A few weeks ago, we headed down to a local farm, Froberg’s, to pick strawberries for the second year in a row. It’s a great opportunity to let the little one run around, pick strawberries, and pull out the camera.
We’re also big fans of the Jalapeno & Cheese Venison Sausage [swoon] from their smokehouse and strawberry fried pies… but this is about strawberries.
There are perks to dealing with 857% humidity in August, one of those being the ability to pick a couple of pounds of fresh strawberries in late February/early March.
Unless you’re a hoarder, and then you picked 14 lbs of fresh strawberries in late February.
I am a hoarder.
2 baking sheets and large bowl full of strawberries. And we didn’t have to toss a single berry before it was baked with or eaten. This is how:
Wash your haul
I was always told never to rinse strawberries – just brush them with a damp paper towel – because they absorb too much water and it ruins the fruit and potentially the resulting dish. But you should really wash your strawberries, you just don’t want to soak them. I fill the buckets holding the strawberries with cold water, twist the bucket by the handle to gently swish the berries around, and use my hand to lightly press down/agitate the top floaters to loosen the dirt and grime. Carefully turn the berries out into a strainer and then rinse them off with cold water.
Dry your haul
Gently turn the berries out of the strainer onto a towel-lined countertop and pat them dry with a paper towel. You want them pretty much totally dry, wet/damp berries will go downhill really quickly.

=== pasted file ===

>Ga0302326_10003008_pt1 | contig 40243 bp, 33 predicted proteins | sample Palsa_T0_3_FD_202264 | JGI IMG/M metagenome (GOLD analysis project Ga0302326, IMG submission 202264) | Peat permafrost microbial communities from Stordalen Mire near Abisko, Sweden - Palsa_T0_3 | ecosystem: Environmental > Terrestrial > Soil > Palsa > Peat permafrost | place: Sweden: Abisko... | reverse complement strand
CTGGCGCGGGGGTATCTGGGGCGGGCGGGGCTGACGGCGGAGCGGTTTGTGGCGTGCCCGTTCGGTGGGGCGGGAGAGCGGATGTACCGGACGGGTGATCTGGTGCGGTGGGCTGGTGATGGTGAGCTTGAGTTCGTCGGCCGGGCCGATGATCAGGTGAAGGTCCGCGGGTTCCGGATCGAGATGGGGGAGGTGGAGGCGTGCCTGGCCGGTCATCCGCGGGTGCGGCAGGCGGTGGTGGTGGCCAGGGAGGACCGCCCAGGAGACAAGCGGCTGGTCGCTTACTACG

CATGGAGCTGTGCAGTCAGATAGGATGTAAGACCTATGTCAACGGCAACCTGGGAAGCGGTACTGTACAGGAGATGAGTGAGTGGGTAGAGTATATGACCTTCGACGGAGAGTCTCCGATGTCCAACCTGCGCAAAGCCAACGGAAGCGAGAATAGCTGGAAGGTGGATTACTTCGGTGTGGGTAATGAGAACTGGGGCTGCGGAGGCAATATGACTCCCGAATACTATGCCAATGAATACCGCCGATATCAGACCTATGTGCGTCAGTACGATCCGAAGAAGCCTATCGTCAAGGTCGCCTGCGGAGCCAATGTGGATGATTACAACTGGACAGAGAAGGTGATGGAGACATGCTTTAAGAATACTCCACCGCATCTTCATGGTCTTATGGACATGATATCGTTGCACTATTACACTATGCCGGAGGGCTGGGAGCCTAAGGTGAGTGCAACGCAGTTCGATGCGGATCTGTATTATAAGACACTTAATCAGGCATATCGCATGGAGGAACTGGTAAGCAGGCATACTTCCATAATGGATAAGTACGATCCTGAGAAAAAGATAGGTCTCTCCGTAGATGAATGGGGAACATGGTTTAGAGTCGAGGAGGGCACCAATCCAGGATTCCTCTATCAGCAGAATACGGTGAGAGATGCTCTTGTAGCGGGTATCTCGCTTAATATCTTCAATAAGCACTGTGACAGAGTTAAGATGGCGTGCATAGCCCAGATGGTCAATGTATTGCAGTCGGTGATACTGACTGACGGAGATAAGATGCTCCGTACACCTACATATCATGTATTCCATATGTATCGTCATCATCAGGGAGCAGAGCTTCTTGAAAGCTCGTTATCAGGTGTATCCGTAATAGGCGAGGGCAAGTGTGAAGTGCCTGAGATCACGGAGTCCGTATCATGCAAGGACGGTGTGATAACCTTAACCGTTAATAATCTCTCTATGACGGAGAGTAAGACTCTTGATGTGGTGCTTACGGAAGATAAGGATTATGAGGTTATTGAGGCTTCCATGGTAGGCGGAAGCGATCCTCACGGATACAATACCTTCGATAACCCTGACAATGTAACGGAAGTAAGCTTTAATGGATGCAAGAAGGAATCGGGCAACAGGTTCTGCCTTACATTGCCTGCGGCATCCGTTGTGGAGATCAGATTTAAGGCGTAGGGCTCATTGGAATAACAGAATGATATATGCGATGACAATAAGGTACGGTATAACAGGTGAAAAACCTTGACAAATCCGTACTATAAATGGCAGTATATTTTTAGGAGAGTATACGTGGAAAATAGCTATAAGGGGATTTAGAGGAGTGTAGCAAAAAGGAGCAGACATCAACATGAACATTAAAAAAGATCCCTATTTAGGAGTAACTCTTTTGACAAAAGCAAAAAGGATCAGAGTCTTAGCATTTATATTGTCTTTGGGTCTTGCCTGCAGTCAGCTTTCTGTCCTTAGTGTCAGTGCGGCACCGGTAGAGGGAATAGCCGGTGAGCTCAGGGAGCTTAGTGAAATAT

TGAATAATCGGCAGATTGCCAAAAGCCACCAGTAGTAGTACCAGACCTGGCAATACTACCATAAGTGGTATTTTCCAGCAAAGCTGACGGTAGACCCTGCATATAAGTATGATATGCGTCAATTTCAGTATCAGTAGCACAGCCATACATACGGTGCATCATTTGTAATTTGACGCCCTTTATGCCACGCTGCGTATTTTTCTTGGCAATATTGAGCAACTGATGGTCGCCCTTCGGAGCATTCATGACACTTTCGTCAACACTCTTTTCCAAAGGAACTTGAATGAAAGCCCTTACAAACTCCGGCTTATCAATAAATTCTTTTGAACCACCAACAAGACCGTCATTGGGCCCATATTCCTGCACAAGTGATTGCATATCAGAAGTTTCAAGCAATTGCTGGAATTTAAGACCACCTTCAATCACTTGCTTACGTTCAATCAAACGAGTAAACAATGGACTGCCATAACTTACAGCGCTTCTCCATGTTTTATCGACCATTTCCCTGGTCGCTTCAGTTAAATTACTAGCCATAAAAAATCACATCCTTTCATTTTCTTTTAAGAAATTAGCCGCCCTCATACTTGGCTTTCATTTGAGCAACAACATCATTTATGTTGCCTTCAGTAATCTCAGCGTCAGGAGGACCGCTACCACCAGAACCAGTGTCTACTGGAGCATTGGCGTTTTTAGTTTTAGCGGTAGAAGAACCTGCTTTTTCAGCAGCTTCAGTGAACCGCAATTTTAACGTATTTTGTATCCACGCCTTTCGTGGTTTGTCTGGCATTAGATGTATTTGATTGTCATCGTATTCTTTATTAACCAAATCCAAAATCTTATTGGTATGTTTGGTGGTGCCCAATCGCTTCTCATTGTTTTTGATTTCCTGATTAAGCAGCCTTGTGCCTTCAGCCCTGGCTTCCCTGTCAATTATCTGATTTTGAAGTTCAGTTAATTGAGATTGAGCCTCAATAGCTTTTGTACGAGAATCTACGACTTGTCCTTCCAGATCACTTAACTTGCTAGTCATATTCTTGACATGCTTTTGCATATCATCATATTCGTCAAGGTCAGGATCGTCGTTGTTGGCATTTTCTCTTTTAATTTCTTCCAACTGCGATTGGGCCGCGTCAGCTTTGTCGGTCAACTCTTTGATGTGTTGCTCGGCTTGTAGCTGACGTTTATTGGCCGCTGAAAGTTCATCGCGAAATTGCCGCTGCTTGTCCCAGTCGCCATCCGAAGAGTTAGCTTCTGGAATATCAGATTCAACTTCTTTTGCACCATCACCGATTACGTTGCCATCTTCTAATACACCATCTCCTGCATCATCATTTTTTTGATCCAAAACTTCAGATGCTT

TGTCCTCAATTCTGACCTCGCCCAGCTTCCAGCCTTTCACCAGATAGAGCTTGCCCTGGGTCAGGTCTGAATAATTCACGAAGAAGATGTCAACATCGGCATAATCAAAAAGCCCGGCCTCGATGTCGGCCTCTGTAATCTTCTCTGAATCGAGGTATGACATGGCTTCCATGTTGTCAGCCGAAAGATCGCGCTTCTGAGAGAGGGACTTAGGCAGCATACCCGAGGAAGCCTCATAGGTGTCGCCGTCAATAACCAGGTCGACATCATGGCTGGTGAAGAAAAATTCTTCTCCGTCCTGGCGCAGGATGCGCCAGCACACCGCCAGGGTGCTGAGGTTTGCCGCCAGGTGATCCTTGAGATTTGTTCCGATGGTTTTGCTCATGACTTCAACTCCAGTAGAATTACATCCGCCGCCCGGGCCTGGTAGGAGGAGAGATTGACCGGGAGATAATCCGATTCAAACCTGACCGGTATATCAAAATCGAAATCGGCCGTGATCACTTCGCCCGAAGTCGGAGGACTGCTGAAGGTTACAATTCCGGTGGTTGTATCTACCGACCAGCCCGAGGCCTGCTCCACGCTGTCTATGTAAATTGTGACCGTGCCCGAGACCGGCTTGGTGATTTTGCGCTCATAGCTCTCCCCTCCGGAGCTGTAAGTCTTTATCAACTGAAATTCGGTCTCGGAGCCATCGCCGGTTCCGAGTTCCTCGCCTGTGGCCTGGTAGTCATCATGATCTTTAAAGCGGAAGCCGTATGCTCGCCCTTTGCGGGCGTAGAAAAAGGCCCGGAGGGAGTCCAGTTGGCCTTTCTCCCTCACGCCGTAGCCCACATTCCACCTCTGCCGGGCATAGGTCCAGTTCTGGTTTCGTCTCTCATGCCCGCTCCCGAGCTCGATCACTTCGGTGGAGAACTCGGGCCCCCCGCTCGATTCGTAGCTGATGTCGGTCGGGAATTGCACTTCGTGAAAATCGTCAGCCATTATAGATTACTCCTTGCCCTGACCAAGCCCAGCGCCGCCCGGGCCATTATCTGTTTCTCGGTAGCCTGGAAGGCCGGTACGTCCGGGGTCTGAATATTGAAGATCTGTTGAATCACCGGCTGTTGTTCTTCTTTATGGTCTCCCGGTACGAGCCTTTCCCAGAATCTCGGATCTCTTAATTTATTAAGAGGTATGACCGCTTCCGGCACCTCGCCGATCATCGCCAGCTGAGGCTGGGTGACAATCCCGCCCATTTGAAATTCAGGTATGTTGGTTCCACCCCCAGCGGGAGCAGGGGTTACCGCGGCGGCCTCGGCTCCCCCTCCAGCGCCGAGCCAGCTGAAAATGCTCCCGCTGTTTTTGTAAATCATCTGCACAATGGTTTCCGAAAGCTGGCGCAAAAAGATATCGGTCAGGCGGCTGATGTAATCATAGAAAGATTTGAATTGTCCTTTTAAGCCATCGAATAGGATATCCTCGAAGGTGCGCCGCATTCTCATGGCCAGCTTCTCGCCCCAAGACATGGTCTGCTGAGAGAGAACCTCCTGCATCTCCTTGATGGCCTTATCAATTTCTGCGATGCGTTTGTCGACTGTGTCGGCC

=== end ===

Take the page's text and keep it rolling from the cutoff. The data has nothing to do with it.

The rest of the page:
Sort and store your haul
The best part of picking strawberries is that only berries that are red from end-to-end make it into the bucket, not a hard, under-ripe berry in sight! The downside is that all of those ripe, super-ripe, and almost over-ripe berries have to be managed in a way so you eliminate and minimize loss. Berries get sorted based on 3 categories before being stored in the fridge:
- Bruised or super-crazy-overripe berries go into a “must eat tomorrow” bowl. They were perfect when we picked them, but they ended up at the bottom of a 5 lb bucket of strawberries so they’re the first berries to go. They can go down as muffins or scones… or just get eaten straight from the bowl. Just as long as they’re used first!
- Picture-perfect berries go onto a paper towel-lined baking sheet (or 2) in a single layer. These will last several days, up to a week+ in the fridge (we polished off the last berries on day 11). I use a double-decker strawberry storage system: Fill the first baking sheet full of berries, move the berries around to accommodate a baking rack with legs/feet, and then set the second baking sheet on top of the rack. And it only takes up 1 shelf in the fridge!
- Berries that are scarred with a mark the size of a toddler bite-radius get tossed in the trash. If you have a berry-crazed toddler, you might find that 3 or 4 of these guys sneak into your buckets, too
Cook. Eat. Sort. Repeat.
When your “must eat tomorrow” bowl is empty, refill it with any berries that were formerly picture-perfect but now need to turn into cake. Or ice cream. Repeat until your 14 lbs of strawberries are gone and you’re left wondering if your husband will have you committed if you mentioned going to pick strawberries again.
What did we do with 14 lbs of strawberries:
- Strawberry Wine (woohoo!)
- Strawberry Muffins
- Strawberry Scones
- Roasted Strawberry Goat Cheese Ice Cream
- Roasted Strawberry Crostini with Basil and Goat Cheese
- Goat Cheese & Strawberry Panini with Arugula and Balsamic
- Macerated to top pound cake
- Sliced to top a spinach salad
- Eaten straight from the bowl for breakfast and lunch. And dinner. And dessert. And then dessert again.
I’m not sure if you can tell, but I sort of like the strawberry-goat cheese combo. We’ll be sharing some of the recipes over the next couple of weeks so stay tuned!